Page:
18. 18. Cognitive Load Theory (Sweller, 1998) Transfer of learning Initial learning goes into the working (short) memory Needs to be transferred to long term memory Working memory Long term memory Learning 18
  19. 19. Cognitive Design Theory 1- increase the efficiency of working memory Use worked examples. 19
  20. 20. Online text Cognitive Design Theory 2 - Reduce the working memory load Avoid redundancy - presenting concepts in too many ways
  21. 21. Online text podcasts pencasts videoclips blogs forums wikis audioclips Cognitive Design Theory 2 - Reduce the working memory load Avoid redundancy - presenting concepts in too many ways ‘Course Exuberance Syndrome’
  22. 22. When writing a course I try to put in…  personal experiences  acknowledging difficulties  feedback opportunities  worked examples  pictures  jokes and cartoons,  stories and poems  games - as long as they’re relevant and not redundant
  23. 23. 2323 Self Theories – Carol Dweck Q1. You have a certain amount of intelligence and can’t do much to change it Answer True or False Q2. Success = X% intelligence + Y% effort - Give values for X and Y
  24. 24. 2424 Self Theories – Carole Dweck Q1. You have a certain amount of intelligence and can’t do much to change it Answer True or False Q2. Success = X% intelligence + Y% effort - Give values for X and Y If you said ‘True’ to 1 and X > Y you may be an ‘entity’ theorist If you said ‘False’ to 1 and X < Y you may be an ‘incremental’ theorist.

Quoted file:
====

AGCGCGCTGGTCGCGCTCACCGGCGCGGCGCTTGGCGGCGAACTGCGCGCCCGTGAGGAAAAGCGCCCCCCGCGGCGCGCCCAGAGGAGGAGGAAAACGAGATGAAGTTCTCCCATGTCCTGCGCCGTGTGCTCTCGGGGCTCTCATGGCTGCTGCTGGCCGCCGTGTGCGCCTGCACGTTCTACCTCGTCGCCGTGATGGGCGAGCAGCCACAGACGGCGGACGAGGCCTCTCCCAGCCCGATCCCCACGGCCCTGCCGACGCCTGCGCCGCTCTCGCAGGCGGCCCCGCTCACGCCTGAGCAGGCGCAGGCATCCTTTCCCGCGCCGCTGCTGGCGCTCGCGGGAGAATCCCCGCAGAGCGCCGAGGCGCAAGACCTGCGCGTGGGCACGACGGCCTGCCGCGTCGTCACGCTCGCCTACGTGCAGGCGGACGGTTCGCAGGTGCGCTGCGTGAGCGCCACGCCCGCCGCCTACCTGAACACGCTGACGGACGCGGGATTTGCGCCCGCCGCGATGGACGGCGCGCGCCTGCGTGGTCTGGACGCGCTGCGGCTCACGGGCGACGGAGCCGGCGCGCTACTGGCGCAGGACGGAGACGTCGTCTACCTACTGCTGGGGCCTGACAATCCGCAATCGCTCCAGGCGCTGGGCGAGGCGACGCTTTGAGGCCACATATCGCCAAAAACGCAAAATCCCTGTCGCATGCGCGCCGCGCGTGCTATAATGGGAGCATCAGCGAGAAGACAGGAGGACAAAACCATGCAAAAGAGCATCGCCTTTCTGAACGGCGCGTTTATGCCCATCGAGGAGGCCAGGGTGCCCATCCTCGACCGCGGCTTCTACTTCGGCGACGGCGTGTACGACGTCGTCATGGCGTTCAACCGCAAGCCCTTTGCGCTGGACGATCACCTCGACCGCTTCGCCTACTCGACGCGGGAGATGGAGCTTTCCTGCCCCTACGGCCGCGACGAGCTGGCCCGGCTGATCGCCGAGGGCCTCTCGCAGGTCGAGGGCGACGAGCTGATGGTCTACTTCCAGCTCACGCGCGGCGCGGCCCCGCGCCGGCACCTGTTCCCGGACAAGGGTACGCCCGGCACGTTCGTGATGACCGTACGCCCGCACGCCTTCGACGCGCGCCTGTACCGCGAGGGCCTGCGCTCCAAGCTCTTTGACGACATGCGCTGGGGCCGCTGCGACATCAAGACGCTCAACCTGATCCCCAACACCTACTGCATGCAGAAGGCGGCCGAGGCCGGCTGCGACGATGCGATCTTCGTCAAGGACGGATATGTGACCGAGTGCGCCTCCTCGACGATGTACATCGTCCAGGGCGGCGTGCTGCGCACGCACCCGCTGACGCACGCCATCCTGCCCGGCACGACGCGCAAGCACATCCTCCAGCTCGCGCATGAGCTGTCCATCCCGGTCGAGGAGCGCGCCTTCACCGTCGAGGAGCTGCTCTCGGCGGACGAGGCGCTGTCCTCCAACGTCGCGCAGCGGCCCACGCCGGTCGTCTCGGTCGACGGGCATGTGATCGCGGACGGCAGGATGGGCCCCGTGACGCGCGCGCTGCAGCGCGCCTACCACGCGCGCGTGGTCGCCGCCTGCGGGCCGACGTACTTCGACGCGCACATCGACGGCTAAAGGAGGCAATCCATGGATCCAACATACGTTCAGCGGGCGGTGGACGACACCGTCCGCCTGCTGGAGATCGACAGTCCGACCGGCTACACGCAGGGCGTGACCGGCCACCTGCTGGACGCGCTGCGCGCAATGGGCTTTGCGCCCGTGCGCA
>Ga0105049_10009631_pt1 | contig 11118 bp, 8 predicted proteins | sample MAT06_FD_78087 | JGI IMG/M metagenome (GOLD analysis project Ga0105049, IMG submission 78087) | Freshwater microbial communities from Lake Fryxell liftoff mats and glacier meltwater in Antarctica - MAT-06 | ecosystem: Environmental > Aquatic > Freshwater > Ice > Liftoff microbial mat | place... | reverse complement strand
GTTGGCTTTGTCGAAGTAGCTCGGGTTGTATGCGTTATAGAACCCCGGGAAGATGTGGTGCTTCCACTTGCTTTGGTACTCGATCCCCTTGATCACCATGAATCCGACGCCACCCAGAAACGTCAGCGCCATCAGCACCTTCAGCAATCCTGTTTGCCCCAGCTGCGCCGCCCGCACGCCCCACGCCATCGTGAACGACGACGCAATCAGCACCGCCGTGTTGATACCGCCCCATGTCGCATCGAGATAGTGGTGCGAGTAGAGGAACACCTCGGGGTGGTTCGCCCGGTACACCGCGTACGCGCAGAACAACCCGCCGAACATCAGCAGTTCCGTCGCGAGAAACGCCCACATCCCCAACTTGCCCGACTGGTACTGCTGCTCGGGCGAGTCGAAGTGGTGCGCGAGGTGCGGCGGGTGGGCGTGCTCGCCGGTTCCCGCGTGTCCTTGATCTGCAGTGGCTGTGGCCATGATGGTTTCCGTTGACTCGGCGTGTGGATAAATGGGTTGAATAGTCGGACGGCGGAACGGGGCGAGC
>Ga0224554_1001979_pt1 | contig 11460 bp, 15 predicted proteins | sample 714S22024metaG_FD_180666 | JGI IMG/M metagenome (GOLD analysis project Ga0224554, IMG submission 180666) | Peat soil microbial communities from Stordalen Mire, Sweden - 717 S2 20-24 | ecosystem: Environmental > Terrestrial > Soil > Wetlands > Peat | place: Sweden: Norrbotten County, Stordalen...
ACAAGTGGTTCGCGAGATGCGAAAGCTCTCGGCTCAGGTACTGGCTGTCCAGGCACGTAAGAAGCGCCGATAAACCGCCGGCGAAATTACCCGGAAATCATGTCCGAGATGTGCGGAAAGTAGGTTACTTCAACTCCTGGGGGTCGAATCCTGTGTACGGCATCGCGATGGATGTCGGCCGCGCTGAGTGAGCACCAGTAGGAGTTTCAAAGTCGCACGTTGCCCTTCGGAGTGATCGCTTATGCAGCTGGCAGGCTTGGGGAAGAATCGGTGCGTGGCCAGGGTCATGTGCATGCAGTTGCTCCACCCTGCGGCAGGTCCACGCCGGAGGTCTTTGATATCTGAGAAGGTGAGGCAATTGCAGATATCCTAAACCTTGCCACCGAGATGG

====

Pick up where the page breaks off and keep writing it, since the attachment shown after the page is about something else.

25. 25. 2525 Theories of intelligence - Dweck ‘Entity’ theorists believe that their intelligence is fixed and cannot be altered through effort. ‘Incremental’ theorists’ believe that intelligence is malleable and can be changed through effort . Entity theorists will study but give up easily when they encounter difficulties or failure. Incremental theorists will keep trying despite initial difficulties or failure. Dweck tested her theory in a New York school “..the effects are far beyond what you might expect from the simplicity of the interventions” Dweck
  26. 26. 26 The ‘Positive Psychology’ Model “Positive Psychology… is the psychology of happiness, flow, and personal strengths.” (Seligman, 1999).
  27. 27. Ilona Boniwell 1. Look for strengths that can overcome weaknesses 2. Praise effort rather than achievement. (Praising achievement may harm motivation. If a student runs into difficulties, they may assume they’ve reached the limit of their intelligence and give up - Dweck. But if you praise effort it’s more likely that students will continue to keep trying).